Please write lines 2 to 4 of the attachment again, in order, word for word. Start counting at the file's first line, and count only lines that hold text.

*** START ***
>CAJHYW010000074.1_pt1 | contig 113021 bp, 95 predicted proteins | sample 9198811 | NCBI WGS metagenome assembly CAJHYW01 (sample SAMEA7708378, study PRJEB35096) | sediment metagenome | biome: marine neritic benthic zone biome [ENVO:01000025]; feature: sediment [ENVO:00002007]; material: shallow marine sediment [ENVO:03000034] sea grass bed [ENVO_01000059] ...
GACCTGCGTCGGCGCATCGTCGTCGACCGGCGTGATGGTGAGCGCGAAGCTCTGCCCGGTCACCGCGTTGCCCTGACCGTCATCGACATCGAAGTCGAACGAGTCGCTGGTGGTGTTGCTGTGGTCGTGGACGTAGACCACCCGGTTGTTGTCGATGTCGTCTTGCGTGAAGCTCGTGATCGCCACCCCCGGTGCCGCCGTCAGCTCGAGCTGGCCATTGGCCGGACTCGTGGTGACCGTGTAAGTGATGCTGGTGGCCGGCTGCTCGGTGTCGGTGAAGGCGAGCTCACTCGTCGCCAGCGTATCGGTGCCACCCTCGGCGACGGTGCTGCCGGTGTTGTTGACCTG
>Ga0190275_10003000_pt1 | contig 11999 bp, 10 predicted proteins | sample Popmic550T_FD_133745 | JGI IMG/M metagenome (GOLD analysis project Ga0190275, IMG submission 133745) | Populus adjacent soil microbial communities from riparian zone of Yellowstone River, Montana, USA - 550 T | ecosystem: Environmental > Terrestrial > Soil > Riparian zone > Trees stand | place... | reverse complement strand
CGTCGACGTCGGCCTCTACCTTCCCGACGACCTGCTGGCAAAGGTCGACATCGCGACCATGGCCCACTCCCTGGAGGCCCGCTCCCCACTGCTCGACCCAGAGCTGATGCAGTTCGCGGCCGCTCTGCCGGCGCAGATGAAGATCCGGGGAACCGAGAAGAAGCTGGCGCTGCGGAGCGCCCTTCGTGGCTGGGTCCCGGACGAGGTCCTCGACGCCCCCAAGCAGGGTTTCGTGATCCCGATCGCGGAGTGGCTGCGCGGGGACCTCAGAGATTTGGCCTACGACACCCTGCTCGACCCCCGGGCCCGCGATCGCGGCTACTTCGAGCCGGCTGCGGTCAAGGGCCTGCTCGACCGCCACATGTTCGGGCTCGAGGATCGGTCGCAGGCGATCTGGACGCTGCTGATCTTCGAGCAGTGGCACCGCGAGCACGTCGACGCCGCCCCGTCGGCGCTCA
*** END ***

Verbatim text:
GACCTGCGTCGGCGCATCGTCGTCGACCGGCGTGATGGTGAGCGCGAAGCTCTGCCCGGTCACCGCGTTGCCCTGACCGTCATCGACATCGAAGTCGAACGAGTCGCTGGTGGTGTTGCTGTGGTCGTGGACGTAGACCACCCGGTTGTTGTCGATGTCGTCTTGCGTGAAGCTCGTGATCGCCACCCCCGGTGCCGCCGTCAGCTCGAGCTGGCCATTGGCCGGACTCGTGGTGACCGTGTAAGTGATGCTGGTGGCCGGCTGCTCGGTGTCGGTGAAGGCGAGCTCACTCGTCGCCAGCGTATCGGTGCCACCCTCGGCGACGGTGCTGCCGGTGTTGTTGACCTG
>Ga0190275_10003000_pt1 | contig 11999 bp, 10 predicted proteins | sample Popmic550T_FD_133745 | JGI IMG/M metagenome (GOLD analysis project Ga0190275, IMG submission 133745) | Populus adjacent soil microbial communities from riparian zone of Yellowstone River, Montana, USA - 550 T | ecosystem: Environmental > Terrestrial > Soil > Riparian zone > Trees stand | place... | reverse complement strand
CGTCGACGTCGGCCTCTACCTTCCCGACGACCTGCTGGCAAAGGTCGACATCGCGACCATGGCCCACTCCCTGGAGGCCCGCTCCCCACTGCTCGACCCAGAGCTGATGCAGTTCGCGGCCGCTCTGCCGGCGCAGATGAAGATCCGGGGAACCGAGAAGAAGCTGGCGCTGCGGAGCGCCCTTCGTGGCTGGGTCCCGGACGAGGTCCTCGACGCCCCCAAGCAGGGTTTCGTGATCCCGATCGCGGAGTGGCTGCGCGGGGACCTCAGAGATTTGGCCTACGACACCCTGCTCGACCCCCGGGCCCGCGATCGCGGCTACTTCGAGCCGGCTGCGGTCAAGGGCCTGCTCGACCGCCACATGTTCGGGCTCGAGGATCGGTCGCAGGCGATCTGGACGCTGCTGATCTTCGAGCAGTGGCACCGCGAGCACGTCGACGCCGCCCCGTCGGCGCTCA